WWW: Art & Science

Update on a story we told you about a while ago… Mary Scott Huff reports that two of her stolen sweaters were found at a Goodwill store in Portland, Oregon. They were totally unharmed, and a team of searchers is now combing other stores in the region.

Knitting a labyrinth

Alberta fiber artist Linda Cunningham is knitting a fiber labyrinth during month long stay at Epcor Centre’s Ledge Gallery in Calgary.The piece is intended to be one of the visual arts attractions of the Calgary International Children’s Festival, with visitors encouraged to walk through the labyrinth. It will be on display until May 28th.

Fashion to think about

Anti-consumerist fashion designer Emma Churchill’s new exhibition “French Knitting” at Lopdell House Gallery in Auckland, NZ, aims to challenge our approach to what we buy and encourage us to explore the production processes that go on to create those items we do buy.

The artist

Australian fiber artist Teresa Dair appeared at the Craft and Quilt show in Perth, Australia this past weekend, demonstrating the art of “body knitting” – using her fingers and arms to replace the traditional needles in making garments.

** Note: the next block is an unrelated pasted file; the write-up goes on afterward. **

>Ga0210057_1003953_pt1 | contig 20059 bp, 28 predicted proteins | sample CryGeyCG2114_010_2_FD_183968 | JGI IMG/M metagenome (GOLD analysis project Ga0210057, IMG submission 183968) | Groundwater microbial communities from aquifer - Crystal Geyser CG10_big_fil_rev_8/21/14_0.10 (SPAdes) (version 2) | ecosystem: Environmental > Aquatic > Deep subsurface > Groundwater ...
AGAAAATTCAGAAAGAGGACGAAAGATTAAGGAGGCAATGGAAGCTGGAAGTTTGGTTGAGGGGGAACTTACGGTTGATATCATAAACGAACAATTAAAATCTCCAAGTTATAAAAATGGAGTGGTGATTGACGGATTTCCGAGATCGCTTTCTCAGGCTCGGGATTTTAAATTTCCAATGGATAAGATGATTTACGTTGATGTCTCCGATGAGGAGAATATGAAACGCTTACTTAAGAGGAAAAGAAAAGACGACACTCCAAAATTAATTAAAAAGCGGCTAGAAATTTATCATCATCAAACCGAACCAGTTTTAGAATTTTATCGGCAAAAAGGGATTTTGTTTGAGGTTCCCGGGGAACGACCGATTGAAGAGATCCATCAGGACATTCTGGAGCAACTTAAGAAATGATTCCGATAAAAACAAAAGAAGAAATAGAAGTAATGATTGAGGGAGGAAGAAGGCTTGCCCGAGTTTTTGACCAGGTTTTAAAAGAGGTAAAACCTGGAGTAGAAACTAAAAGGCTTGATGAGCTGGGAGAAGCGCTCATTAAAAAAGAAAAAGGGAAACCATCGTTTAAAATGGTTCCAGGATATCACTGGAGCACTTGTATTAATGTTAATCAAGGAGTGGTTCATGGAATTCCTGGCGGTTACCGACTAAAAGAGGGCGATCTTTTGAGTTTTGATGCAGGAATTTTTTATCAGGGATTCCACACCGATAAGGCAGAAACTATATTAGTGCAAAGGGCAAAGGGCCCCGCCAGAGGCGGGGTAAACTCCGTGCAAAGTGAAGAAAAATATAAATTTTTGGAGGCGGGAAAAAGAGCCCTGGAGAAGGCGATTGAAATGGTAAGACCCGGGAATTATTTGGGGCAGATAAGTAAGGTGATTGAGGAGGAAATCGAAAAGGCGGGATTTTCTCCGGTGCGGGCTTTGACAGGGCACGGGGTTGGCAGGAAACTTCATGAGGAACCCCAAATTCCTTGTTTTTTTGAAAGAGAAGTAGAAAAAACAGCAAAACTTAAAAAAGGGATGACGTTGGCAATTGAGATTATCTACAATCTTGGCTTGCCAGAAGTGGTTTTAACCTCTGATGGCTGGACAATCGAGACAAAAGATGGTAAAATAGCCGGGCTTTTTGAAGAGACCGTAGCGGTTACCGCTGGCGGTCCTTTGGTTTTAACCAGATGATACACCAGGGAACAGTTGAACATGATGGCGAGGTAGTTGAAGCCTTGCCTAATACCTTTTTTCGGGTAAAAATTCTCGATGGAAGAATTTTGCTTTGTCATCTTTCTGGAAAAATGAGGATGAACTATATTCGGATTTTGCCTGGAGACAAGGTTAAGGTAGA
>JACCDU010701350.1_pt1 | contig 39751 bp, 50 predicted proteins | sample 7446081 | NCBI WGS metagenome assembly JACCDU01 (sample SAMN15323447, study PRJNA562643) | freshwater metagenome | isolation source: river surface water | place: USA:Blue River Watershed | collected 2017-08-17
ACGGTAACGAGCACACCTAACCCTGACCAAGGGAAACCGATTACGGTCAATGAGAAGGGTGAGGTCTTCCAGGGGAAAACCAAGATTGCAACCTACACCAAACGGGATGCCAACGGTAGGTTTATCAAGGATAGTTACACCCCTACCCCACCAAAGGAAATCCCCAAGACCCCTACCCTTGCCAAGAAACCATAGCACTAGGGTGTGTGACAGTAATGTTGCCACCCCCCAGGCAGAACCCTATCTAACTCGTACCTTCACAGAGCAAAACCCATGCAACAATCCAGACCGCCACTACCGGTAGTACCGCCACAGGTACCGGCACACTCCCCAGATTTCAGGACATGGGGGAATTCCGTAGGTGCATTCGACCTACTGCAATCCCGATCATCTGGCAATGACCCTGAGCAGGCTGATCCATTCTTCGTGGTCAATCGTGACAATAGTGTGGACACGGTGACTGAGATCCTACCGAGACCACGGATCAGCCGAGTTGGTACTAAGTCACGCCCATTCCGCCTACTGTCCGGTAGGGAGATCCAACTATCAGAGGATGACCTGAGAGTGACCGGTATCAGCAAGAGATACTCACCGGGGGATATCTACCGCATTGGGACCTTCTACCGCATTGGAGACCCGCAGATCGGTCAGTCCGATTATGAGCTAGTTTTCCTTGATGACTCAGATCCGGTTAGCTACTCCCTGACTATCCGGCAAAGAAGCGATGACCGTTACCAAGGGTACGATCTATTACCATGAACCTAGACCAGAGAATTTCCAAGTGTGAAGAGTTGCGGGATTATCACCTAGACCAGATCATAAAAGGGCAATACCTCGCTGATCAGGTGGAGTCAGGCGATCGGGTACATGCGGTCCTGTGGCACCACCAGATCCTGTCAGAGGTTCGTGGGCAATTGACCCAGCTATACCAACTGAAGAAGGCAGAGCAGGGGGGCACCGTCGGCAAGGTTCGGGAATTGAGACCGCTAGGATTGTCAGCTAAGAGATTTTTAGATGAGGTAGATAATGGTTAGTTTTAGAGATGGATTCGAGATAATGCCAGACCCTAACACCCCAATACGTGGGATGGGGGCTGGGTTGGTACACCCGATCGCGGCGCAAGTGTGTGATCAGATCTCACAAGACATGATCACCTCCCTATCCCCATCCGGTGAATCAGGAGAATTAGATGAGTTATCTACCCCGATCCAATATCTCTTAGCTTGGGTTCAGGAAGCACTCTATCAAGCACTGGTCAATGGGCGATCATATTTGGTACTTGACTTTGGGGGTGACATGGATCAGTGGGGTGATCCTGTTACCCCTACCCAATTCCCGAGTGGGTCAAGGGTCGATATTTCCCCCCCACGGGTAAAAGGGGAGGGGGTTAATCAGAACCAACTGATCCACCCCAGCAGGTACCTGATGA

She also replaces traditional materials with all sorts of “rough” materials, including steel wool and paper. Her garment and jewelry designs are fabulous – her site is definitely worth a visit.

On the topic of “body knitting”, a group of first and second graders in Vermont are looking to break the Guinness World record for team finger knitting. The current record is held by a group of Austrian fourth-graders, for a strip of knitting 3.85 miles long. The Vermont students have a little more than four miles already, and will be working until June 8th, when the official measurement will be taken.

A nice piece on the Guardian newspaper blog about the use of craft to engage the public in science, highlighting the various coral reef projects, and the Stitch a Squid event at London’s Natural History Museum last year.

Artist Ed Bing Lee has launched his “Delectable” collection – a series of knotted, beaded and woven desserts. Not knitted, but still stunningly beautiful!


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